The (Not So) Invincible Society
3 Nov, 2008 03:11 pm
Policymakers and the public think of modern industrial society as being resilient and durable. Are they right?
Popular culture adds to the illusion. The enduring fantasy embedded in the many iterations of the original Star Trek television series is that humans will soon be a space-faring species. The hidden and never-discussed prerequisite, however, is limitless, cheap energy. This also turns out to be the assumption behind contemporary projections of ever-increasing prosperity.
Our failure to wean ourselves off finite fossil fuels is a major vulnerability. But our vulnerabilities go beyond energy. The complex networks that allow are society to function may not be as resilient as people generally believe. Harrison Browne in his 1954 book, "The Challenge of Man's Future," painstakingly lays out a path to a sustainable industrial society and then concludes that the most likely trajectory for industrial society is a reversion back to agrarian society. He reasons that if a significant portion of the complex, interdependent systems that make up our society fail, society will collapse. And, if that happens, it would be all but impossible to restart industrial society. He argues that industrial society relies on the continuous operation of these systems to obtain essential minerals from very lean ores using copious amounts of energy, energy procured using these same complex systems.
A major disruption could come in the form of a nuclear war which damages enough infrastructure to make recovery impossible. But it might also come from a precipitous decline in the availability of fossil fuel energy if no substitutes of comparable magnitude can be found and deployed in time. It could come as well from multiple ecosystem failures that might make it difficult to grow enough food or purify enough water within the limits of our technology.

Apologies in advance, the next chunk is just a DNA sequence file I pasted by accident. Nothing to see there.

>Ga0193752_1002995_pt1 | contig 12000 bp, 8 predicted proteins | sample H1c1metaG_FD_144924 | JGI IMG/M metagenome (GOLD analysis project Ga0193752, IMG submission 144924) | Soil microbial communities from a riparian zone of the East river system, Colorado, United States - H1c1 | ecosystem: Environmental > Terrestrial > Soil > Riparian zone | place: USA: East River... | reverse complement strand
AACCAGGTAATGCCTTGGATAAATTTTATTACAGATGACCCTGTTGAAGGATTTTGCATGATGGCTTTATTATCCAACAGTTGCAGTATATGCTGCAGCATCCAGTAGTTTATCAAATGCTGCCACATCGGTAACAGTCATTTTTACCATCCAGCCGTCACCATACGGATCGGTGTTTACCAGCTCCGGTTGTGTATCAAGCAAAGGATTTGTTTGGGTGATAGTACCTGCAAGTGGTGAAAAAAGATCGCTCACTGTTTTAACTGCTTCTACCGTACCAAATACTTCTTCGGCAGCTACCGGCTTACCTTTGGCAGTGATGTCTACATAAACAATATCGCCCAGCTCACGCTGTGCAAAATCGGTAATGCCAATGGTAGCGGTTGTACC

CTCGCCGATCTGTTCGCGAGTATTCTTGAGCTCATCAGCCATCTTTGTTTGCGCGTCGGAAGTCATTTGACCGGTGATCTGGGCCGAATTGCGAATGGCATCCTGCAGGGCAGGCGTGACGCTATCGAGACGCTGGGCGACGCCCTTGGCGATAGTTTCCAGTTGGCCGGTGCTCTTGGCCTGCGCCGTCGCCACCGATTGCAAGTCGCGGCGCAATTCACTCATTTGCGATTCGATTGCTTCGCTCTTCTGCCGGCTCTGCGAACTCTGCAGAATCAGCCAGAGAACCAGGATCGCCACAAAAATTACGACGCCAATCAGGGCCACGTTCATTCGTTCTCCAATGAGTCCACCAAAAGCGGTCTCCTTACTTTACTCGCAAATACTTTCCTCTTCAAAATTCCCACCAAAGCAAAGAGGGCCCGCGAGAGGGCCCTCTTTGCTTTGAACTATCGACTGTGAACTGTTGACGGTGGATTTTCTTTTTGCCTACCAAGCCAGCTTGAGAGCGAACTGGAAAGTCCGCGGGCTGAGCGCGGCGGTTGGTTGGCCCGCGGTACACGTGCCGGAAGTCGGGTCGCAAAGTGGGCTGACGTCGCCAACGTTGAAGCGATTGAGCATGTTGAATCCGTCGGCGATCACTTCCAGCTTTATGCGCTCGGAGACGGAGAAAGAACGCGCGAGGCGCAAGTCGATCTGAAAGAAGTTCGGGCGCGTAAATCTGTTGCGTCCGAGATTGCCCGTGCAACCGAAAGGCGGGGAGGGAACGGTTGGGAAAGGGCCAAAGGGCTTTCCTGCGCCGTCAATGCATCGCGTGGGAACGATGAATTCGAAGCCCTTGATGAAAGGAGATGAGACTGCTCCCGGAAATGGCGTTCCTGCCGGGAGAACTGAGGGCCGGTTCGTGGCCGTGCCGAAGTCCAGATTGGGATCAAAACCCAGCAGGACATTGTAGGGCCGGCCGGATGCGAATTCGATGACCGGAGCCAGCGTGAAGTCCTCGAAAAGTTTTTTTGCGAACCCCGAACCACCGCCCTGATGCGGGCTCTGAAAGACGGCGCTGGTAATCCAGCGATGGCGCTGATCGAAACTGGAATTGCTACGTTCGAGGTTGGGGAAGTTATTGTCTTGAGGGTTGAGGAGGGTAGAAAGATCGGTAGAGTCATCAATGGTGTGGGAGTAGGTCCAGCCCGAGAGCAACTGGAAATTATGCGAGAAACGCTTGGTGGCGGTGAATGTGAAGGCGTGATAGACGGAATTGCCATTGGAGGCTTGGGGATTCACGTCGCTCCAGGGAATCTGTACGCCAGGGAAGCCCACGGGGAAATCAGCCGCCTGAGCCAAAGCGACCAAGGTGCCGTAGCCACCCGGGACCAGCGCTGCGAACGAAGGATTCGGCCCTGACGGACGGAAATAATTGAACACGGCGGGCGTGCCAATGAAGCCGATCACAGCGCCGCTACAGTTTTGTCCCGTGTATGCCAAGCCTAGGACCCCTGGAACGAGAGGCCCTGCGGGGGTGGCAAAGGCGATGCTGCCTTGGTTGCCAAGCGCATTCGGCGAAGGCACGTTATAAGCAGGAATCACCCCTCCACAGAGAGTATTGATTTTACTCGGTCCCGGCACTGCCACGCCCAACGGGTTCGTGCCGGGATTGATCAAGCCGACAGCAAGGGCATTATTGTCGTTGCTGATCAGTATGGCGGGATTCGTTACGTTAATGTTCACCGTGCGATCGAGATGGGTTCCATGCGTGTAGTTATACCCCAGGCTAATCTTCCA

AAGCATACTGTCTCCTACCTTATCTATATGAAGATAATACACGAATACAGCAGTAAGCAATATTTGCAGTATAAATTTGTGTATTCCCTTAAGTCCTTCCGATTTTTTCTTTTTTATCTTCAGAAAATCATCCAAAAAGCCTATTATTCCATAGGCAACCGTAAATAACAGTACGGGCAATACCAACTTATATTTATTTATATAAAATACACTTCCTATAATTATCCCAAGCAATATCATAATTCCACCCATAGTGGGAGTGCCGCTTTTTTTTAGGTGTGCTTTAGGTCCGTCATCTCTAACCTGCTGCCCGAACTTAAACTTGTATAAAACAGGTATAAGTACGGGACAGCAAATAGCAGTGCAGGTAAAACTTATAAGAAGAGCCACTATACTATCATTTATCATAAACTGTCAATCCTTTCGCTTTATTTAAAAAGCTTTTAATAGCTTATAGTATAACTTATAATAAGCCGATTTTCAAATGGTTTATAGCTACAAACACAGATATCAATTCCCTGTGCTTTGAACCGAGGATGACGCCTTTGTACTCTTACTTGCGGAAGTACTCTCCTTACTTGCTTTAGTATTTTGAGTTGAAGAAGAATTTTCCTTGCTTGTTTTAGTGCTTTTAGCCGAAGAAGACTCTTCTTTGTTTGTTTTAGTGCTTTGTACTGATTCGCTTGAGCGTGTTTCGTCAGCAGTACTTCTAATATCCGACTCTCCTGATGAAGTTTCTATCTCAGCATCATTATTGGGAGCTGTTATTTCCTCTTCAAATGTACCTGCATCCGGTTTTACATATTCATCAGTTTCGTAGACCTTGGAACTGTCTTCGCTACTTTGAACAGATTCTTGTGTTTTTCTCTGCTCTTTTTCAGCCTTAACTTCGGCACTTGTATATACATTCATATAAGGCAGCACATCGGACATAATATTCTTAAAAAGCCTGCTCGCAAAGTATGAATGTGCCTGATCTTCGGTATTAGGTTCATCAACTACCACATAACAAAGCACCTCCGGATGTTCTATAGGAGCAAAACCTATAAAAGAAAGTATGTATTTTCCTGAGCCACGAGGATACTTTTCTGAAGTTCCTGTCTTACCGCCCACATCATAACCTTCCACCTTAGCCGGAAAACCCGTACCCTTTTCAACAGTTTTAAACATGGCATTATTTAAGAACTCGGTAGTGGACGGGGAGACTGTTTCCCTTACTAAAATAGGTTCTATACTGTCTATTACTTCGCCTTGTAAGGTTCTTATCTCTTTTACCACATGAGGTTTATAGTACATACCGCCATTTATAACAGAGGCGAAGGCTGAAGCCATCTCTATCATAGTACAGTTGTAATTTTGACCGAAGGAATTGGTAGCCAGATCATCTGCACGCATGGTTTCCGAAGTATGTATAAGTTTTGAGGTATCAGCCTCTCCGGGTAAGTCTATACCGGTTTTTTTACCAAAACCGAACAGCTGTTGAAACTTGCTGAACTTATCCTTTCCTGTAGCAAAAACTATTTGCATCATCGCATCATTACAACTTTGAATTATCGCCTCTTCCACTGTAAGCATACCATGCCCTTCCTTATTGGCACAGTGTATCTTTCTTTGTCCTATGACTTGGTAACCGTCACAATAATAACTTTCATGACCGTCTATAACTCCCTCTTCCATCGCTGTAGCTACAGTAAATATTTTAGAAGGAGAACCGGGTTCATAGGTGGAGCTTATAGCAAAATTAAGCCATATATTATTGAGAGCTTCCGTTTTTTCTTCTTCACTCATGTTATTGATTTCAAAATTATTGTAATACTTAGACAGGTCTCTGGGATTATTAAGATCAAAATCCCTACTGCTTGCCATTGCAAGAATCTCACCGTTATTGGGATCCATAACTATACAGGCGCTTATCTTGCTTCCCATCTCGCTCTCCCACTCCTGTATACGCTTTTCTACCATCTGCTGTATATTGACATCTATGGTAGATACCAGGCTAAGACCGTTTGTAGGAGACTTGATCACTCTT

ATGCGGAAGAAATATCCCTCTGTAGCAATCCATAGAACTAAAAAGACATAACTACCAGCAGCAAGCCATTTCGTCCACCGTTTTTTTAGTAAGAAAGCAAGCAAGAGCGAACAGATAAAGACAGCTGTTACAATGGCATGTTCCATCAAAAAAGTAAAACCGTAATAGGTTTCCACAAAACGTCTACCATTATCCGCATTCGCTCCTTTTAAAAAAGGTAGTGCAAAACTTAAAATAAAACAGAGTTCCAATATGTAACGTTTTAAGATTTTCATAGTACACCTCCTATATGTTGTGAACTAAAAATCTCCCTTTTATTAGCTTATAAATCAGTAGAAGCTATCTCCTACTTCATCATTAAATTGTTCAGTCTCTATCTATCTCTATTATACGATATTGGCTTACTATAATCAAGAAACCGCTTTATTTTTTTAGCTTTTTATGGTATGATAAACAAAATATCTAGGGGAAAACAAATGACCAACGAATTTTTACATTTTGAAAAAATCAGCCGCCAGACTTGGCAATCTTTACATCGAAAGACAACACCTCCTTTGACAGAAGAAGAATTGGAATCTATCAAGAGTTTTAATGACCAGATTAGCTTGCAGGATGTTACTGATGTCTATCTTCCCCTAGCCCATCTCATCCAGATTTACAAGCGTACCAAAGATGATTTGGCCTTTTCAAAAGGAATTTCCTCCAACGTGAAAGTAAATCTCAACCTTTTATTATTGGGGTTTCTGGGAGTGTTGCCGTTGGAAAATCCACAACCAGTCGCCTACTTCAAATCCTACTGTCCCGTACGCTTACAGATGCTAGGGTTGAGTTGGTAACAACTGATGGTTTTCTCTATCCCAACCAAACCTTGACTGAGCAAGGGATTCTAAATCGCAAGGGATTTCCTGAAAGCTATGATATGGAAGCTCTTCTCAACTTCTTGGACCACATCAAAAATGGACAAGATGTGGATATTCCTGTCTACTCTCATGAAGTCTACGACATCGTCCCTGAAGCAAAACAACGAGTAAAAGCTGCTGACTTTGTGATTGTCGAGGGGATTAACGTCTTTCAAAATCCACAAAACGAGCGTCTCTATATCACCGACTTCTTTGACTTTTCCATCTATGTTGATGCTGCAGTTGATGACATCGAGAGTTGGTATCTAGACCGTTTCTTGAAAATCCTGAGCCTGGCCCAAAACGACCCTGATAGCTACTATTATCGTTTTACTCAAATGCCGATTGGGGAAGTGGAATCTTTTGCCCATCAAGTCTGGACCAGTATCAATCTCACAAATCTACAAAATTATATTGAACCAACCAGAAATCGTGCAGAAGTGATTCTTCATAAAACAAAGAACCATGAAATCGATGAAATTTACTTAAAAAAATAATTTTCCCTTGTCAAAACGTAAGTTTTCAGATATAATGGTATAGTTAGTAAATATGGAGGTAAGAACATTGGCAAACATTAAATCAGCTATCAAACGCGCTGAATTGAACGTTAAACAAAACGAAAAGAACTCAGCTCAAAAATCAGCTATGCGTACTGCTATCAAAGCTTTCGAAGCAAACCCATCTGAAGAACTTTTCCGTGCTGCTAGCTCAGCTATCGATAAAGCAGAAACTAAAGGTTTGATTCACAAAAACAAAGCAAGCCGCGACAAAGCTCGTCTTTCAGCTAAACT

Technology has so far been winning its race with the depletion of minerals, soil and fresh water. But there is no guarantee that it always will. In fact, our technology has a tendency to degrade the eco-services which we rely on, for example, fertile soil. So far, technology has allowed us to grow more and more food. But will there be a point of diminishing or even declining returns? It is likely that per-capita grain production has already stalled, though total production continues to increase. Keep in mind that about 80 percent of the world's food calories comes either directly or indirectly from grains.
Perhaps the biggest known side-effect of our technology is climate change. Climate modelers say that climate change could present anything from mild challenges requiring adaptation to catastrophic warming that would turn the world's grain growing areas into deserts and destroy modern economies in the bargain.
Many people believe that industrial society is a one-time historical event. We humans are using up fossil fuel resources which are irreplaceable on any human time scale, and we are scattering essential metals in such a way as to make any start-up of a future industrial society from scratch all but impossible. Of course, it may be possible to start up a future industrial society from scratch on some other basis than metallurgy and fossil fuels, but that basis is not obvious to me.
The best path for industrial society would be to reduce its footprint radically and move to the sustainable use of renewable resources. That would require careful planning and execution of a transition strategy. But such a transition might also result in regimentation beyond anything we in modern democratic states have ever experienced. I am not advocating such regimentation. I am only pointing out that its opposite, a freebooting attitude toward the exploitation and use of resources and toward the expansion of world population, does not offer a plausible path to sustainability.
It turns out that the invincible society isn't so invincible after all. Unless and until we are willing to accept that, the possibilities for a successful transition to a sustainable industrial society are severely diminished. Those who would say otherwise have yet to offer a warranty that would give us our society back if they turn out to be wrong.